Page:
Clinical and radiographic diagnostic criteria:

  • Knee pain plus osteophytes, plus at least 1 of the following 3 criteria: Age >50 years; stiffness <30 min; crepitus.


Exclusion criteria

Subjects with rheumatoid arthritis, polyarthritis or systemic inflammatory arthropathy were excluded. Patients with history of total knee arthroplasty or major knee trauma injury, corticosteroid injection to the quadriceps or patellar tendon in the last month, suffering from neurological and psychological disorder, unresolved balance disorder, hip or ankle instability, excessive weakness, surgery or major trauma injury, high-risk health status such as uncontrolled hypertension, diabetes, and CAD, were not included.

Subjects with a musculoskeletal problems such as fractures, tendonitis or bursitis, or any significant symptoms affecting the whole lower limb or back that would interfere with the exercise program were excluded.

On the first appointment; histories of the subjects were carefully recorded. Subjects were asked to tally a list of 43 life events based on a relative score. The stress level in the subjects was assessed according to the presumptive life event stress scale (PSLES).[13] Accordingly, they were categorized into no stress, less/moderate stress and severe stress. Score stress up to 40: No-stress; 41–200: Less/moderate stress; more than 200: Severe stress. Finally, 60 females with scores above 200 were chosen for the study, as they had a higher risk of developing the illness.[13] They were randomly allocated into two groups using an online randomizer and received either balanced exercises and PMR (Group A) or balancing exercises (Group B). Dietary habits of both groups were comparable, all were nonvegetarian. Both of the groups received transcutaneous electrical nerve stimulation (TENS)[14] and took treatment for 4 days a week for 4 weeks. The outcome measures were Visual Analogue Scale (VAS)[15] and Western Ontario and McMaster Universities Osteoarthritis Index (WOMAC).[16] VAS was used to measure knee pain intensity, and WOMAC was used to assess perceived pain, stiffness, and functional ability.

The Western Ontario and McMaster Universities Osteoarthritis Index

Self-administered WOMAC [16] index is the most common used clinical tools for evaluating patients with knee OA. The WOMAC is a disease-specific measure of pain, stiffness, and physical function for individuals with knee OA, which includes 5 items related to pain, 2 related to stiffness, and 17 related to physical function. Each item is scored on a 5-point Likert scale. Reliability and validity of WOMAC has been established with higher scores representing greater limitations in functions.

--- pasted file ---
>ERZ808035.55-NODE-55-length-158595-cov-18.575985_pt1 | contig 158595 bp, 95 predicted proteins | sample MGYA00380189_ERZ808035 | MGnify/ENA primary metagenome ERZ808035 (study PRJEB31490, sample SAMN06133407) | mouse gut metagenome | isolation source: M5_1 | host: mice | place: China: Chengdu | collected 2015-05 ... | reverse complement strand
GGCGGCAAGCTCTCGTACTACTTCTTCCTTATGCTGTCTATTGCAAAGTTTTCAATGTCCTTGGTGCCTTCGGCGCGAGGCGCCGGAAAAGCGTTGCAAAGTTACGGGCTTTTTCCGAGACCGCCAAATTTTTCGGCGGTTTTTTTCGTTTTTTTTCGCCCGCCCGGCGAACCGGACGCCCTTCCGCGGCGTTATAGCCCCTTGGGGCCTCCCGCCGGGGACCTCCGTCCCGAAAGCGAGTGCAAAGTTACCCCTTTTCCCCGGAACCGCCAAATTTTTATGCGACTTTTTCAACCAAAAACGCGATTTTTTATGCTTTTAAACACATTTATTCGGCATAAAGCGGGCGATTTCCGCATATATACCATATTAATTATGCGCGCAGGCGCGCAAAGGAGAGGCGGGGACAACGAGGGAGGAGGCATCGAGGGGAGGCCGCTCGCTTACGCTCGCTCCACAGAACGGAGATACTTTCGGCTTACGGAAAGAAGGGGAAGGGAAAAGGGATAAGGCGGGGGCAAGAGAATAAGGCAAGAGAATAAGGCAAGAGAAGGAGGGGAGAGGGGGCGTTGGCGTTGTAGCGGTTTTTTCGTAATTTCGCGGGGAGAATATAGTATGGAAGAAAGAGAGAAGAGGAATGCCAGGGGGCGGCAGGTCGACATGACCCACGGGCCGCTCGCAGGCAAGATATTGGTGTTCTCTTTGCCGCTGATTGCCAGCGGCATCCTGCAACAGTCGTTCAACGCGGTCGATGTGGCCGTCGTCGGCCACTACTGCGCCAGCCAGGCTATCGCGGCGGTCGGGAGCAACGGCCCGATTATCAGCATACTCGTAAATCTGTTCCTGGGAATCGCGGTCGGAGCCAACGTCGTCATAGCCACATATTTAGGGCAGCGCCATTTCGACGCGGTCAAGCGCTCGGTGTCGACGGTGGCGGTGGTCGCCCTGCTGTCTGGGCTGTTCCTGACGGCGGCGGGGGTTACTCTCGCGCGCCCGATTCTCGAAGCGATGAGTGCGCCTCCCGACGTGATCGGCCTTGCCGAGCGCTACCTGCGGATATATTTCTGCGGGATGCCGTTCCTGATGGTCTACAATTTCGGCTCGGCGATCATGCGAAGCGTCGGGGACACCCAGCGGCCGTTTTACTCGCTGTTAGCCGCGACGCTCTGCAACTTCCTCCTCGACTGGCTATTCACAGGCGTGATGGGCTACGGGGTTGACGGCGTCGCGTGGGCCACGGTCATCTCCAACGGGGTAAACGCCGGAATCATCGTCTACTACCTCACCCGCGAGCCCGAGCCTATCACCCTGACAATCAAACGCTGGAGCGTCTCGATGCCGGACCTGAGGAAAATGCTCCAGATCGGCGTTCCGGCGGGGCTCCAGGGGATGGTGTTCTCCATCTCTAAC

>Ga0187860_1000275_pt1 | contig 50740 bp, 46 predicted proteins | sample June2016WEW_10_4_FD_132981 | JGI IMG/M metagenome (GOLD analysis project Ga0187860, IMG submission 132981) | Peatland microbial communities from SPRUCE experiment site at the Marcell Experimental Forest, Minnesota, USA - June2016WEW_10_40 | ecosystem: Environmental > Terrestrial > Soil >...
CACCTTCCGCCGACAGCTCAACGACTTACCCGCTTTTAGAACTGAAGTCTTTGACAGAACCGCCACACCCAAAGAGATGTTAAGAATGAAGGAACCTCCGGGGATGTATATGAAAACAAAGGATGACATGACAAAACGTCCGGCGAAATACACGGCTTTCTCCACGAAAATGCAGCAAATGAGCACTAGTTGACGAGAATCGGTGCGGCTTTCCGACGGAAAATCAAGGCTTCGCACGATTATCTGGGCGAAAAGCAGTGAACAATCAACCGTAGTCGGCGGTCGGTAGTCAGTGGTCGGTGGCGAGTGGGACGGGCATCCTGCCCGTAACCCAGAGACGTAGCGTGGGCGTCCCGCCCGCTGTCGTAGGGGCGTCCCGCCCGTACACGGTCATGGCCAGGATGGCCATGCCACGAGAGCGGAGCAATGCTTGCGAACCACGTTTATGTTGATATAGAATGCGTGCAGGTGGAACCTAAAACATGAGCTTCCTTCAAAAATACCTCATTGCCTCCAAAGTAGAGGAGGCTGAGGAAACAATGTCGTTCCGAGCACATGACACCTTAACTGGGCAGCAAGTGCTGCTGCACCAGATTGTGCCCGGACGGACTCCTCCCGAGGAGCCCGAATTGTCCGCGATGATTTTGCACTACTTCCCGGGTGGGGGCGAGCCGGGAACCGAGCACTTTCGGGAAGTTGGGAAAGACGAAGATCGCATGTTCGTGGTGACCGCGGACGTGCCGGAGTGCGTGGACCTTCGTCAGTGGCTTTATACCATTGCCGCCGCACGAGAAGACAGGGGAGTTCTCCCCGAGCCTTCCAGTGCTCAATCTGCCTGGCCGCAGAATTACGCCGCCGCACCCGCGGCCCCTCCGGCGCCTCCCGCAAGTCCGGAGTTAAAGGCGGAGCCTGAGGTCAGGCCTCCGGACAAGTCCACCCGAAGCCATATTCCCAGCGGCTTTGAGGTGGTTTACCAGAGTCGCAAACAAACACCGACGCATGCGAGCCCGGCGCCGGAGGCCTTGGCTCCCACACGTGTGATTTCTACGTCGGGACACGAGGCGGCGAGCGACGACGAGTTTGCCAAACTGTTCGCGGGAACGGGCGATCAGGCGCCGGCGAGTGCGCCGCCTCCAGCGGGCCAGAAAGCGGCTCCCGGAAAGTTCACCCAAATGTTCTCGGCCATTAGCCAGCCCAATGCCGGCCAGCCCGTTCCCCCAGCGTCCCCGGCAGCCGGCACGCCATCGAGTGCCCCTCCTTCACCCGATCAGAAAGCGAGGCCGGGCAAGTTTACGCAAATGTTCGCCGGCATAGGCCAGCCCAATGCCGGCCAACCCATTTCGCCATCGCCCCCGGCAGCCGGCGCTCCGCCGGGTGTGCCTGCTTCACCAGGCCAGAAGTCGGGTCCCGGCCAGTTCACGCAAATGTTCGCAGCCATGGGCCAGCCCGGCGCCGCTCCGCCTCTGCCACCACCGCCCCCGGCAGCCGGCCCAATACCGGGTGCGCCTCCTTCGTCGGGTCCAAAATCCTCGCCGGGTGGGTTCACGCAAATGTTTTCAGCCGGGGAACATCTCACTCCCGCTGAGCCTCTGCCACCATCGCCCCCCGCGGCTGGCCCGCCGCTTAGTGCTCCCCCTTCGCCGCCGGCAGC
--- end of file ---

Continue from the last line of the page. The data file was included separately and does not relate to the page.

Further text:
Visual Analogue Scale

The VAS [15] was used to measure the intensity of subjective pain sensation. The VAS consisted of 10 cm horizontal line, anchored with “no pain” at the left end (i.e., threshold intensity) and “pain as bad as it could be” at the right (i.e., maximally tolerable intensity). The subjects were requested to put a mark on the scale at the point which approximates to the relative intensity of his/her pain experienced.

The PSS of Cohen,[17] the most widely used psychological instrument for measuring the perception of stress, was used to measure perceived stress scores. It is a measure of the degree to which situations in one's life are appraised to be stressful. Items were designed to find how unpredictable, uncontrollable, and overloaded respondents find their lives. The scale also includes a number of direct queries about current levels of experienced stress. The questions in the PSS ask about feelings and thoughts during the last month. It comprises of 10 items, four of which are reverse-scored, measured on a 5-point scale from 0 to 4. PSS scores are obtained by reversing responses (e.g., 0 = 4, 1 = 3, 2 = 2, 3 = 1, and 4 = 0) to the four positively stated items (items 4, 5, 7, and 8) and then summing across all scale items. Total score ranges from 0 to 40.[9]

Before starting the treatment in day one detail assessment according to assessment, the format was taken, and assessment of the parameters such as VAS and WOMAC were taken and recorded for both the groups as pretreatment data. Both Group A and B received TENS treatment.

The balance exercise programs were as follows:

  1. One leg balances: It involved standing on affected foot with relaxed, upright posture, and the other leg raised to the back (flexed at 90°). This position was held for 30 s, followed by rest for 10 s. It was repeated three times with each leg
  2. Blind advanced one leg balances: It was same like one leg balance, except that the patient was asked to keep her eyes completely closed while performing the exercise